If you're having problems, or don't trust patch, the complete tar file
is also available.
ftp://sls-ftp.lcs.mit.edu/pub/jjh/NumericalPython-0.33.tar.gz
Enjoy - Jim
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From hinsenk@ere.umontreal.ca Fri Feb 2 19:51:08 1996
From: hinsenk@ere.umontreal.ca (Hinsen Konrad)
Date: Fri, 2 Feb 1996 14:51:08 -0500
Subject: [PYTHON MATRIX-SIG] Bug-Fix Release 0.33 available
In-Reply-To: <9602021803.AA02697@baribal.LCS.MIT.EDU.LCS.MIT.EDU> (jjh@Goldilocks.LCS.MIT.EDU)
Message-ID: <199602021951.OAA07396@cyclone.ERE.UMontreal.CA>
This is the first time that I've tried distributing a patch, so
please let me know whether or not this works for you.
No. Patch kept asking me which file it should patch (as if I could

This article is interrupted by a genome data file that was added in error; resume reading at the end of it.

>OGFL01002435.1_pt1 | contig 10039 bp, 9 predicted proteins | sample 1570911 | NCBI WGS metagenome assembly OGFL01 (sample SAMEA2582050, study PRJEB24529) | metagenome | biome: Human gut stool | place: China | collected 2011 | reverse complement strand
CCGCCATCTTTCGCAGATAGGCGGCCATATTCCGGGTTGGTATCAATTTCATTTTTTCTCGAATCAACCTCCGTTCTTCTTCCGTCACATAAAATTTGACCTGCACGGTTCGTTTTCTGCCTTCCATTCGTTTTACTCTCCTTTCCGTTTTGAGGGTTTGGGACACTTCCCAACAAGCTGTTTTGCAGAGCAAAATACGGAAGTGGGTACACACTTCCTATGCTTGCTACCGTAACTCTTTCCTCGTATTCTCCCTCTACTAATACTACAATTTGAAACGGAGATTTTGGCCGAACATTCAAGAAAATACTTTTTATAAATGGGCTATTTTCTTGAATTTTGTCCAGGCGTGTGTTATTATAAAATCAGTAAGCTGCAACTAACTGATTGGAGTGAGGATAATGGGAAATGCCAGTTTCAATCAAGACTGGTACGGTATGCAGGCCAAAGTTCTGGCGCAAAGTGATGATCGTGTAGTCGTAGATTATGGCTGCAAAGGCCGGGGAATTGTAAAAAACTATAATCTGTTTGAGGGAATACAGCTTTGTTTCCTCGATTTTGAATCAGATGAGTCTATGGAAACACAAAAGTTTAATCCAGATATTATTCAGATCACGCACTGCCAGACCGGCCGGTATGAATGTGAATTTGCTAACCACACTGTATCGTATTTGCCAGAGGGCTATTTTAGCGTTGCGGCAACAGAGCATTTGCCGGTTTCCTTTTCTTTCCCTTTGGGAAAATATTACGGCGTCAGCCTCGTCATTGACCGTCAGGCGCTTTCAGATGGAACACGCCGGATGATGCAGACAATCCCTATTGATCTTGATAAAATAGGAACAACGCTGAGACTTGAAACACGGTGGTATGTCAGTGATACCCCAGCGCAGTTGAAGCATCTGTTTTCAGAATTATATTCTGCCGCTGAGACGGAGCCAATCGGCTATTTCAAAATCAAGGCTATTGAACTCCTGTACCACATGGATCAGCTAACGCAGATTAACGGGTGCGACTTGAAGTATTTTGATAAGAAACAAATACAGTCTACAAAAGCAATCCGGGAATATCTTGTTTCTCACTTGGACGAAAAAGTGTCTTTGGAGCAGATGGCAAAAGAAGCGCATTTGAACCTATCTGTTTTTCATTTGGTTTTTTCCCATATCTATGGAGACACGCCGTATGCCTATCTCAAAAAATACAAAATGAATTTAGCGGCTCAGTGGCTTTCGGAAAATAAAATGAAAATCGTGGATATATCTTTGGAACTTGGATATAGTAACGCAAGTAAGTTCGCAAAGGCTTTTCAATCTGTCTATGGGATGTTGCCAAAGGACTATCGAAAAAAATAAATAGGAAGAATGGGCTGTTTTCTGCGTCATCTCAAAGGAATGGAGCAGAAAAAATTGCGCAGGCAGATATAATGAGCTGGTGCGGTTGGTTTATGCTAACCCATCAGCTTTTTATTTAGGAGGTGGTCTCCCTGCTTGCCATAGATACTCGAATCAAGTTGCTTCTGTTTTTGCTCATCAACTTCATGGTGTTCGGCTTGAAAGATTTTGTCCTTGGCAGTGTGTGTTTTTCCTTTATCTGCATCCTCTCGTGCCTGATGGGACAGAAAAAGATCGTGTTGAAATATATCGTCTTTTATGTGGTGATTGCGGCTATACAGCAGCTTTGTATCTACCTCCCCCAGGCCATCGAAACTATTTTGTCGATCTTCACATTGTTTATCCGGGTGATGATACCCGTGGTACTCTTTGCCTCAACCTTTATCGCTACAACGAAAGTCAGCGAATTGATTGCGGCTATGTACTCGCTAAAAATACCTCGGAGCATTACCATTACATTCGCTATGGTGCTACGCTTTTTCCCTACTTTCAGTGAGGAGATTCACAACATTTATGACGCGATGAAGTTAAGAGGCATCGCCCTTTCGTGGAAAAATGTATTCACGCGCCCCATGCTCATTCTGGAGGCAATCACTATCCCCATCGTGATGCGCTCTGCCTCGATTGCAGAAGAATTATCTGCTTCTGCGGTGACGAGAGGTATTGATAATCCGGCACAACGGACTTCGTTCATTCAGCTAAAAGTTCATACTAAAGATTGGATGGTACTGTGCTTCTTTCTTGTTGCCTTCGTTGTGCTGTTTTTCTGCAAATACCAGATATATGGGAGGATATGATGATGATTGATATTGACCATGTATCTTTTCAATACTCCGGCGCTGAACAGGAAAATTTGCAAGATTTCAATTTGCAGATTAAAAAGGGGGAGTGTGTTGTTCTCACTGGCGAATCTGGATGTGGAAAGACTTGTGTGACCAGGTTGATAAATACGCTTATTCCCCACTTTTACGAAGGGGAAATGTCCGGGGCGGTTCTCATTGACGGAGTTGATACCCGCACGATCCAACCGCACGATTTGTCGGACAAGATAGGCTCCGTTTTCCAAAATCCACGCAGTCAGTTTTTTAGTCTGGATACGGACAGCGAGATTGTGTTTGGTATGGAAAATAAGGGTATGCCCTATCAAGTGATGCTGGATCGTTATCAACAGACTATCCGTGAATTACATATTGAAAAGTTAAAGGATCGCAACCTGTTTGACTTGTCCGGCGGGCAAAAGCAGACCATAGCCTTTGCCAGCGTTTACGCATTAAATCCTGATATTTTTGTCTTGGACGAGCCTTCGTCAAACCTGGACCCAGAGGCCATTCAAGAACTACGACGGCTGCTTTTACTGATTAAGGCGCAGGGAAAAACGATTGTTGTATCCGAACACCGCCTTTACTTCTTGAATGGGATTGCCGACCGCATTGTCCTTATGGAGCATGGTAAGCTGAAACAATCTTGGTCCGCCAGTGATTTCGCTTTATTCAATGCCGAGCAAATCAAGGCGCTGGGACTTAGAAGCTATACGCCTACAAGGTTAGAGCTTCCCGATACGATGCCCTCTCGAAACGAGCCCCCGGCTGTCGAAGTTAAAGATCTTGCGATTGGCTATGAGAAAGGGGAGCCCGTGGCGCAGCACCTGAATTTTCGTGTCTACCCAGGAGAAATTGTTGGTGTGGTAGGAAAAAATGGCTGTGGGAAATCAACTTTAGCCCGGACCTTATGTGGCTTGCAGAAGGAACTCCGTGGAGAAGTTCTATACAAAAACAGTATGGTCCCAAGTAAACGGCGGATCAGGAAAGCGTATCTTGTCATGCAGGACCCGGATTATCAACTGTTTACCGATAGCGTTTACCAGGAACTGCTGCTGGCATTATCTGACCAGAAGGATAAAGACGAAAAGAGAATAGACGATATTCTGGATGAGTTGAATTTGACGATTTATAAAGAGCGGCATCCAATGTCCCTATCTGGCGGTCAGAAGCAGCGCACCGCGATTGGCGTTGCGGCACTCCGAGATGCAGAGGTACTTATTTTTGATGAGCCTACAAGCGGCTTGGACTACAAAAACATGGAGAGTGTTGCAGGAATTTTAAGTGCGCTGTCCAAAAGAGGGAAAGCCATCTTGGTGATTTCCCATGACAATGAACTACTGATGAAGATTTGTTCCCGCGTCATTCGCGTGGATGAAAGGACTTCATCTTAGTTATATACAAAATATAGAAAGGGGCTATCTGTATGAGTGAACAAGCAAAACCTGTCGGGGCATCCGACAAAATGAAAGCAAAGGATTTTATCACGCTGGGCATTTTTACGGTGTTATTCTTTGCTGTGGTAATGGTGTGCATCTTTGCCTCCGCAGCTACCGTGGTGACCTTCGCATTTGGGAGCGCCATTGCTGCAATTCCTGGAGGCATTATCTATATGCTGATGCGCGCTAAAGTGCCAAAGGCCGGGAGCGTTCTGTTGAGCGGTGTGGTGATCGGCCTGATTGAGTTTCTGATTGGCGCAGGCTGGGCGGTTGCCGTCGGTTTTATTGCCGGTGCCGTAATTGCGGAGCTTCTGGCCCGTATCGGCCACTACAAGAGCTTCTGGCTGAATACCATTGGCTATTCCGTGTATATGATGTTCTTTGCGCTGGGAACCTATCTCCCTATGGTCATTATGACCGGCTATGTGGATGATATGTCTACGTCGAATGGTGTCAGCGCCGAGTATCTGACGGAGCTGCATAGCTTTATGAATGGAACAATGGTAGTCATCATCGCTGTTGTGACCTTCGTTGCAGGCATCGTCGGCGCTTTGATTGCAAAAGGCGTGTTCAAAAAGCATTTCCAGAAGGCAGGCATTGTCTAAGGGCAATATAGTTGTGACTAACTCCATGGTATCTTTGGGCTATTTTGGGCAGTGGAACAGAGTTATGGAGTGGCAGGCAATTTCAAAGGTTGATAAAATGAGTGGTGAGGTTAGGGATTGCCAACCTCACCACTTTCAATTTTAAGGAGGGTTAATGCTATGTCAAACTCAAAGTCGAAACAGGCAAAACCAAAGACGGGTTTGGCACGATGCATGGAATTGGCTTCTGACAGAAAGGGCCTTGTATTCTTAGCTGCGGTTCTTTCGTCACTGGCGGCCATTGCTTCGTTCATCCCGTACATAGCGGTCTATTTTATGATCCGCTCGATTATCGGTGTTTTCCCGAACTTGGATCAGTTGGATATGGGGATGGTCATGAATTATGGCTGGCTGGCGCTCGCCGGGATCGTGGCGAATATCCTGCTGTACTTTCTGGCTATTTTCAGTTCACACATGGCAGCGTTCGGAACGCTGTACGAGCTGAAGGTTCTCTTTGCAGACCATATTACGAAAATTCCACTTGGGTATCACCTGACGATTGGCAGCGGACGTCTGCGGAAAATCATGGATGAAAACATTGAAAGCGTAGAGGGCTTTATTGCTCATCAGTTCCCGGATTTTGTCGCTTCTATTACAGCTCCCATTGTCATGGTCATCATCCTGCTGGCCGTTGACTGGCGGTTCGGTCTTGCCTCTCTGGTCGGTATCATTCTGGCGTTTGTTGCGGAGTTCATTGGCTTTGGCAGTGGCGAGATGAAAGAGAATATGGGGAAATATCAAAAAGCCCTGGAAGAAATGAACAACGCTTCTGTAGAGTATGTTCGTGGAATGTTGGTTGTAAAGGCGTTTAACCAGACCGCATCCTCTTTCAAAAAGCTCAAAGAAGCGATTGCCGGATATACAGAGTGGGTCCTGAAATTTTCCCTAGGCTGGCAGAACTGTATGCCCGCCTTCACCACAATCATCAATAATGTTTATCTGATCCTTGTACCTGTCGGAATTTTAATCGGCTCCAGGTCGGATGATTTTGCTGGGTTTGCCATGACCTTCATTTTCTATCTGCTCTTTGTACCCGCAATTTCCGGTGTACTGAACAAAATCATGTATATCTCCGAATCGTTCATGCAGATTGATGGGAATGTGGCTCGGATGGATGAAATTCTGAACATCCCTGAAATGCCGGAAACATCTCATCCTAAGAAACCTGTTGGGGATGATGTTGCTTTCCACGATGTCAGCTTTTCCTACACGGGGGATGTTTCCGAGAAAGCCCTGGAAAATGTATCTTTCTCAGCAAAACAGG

know that!), and I preferred downloading the complete tar file
to ruining my installation.
Otherwise the new version seems to work; at least the test suite runs
without problems. The new function copyAndReshape doesn't work at all
- it references an undefined name "ArrayType". I replaced that by
type(array([0])), but then I got another error later on, telling me
that the "dimensions are not legal". That of course should never
happen if the function does what it is supposed to do.
-------------------------------------------------------------------------------
Konrad Hinsen | E-Mail: hinsenk@ere.umontreal.ca
Departement de chimie | Tel.: +1-514-343-6111 ext. 3953
Universite de Montreal | Fax: +1-514-343-7586
C.P. 6128, succ. Centre-Ville | Deutsch/Esperanto/English/Nederlands/
Montreal (QC) H3C 3J7 | Francais (phase experimentale)
-------------------------------------------------------------------------------
=================
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=================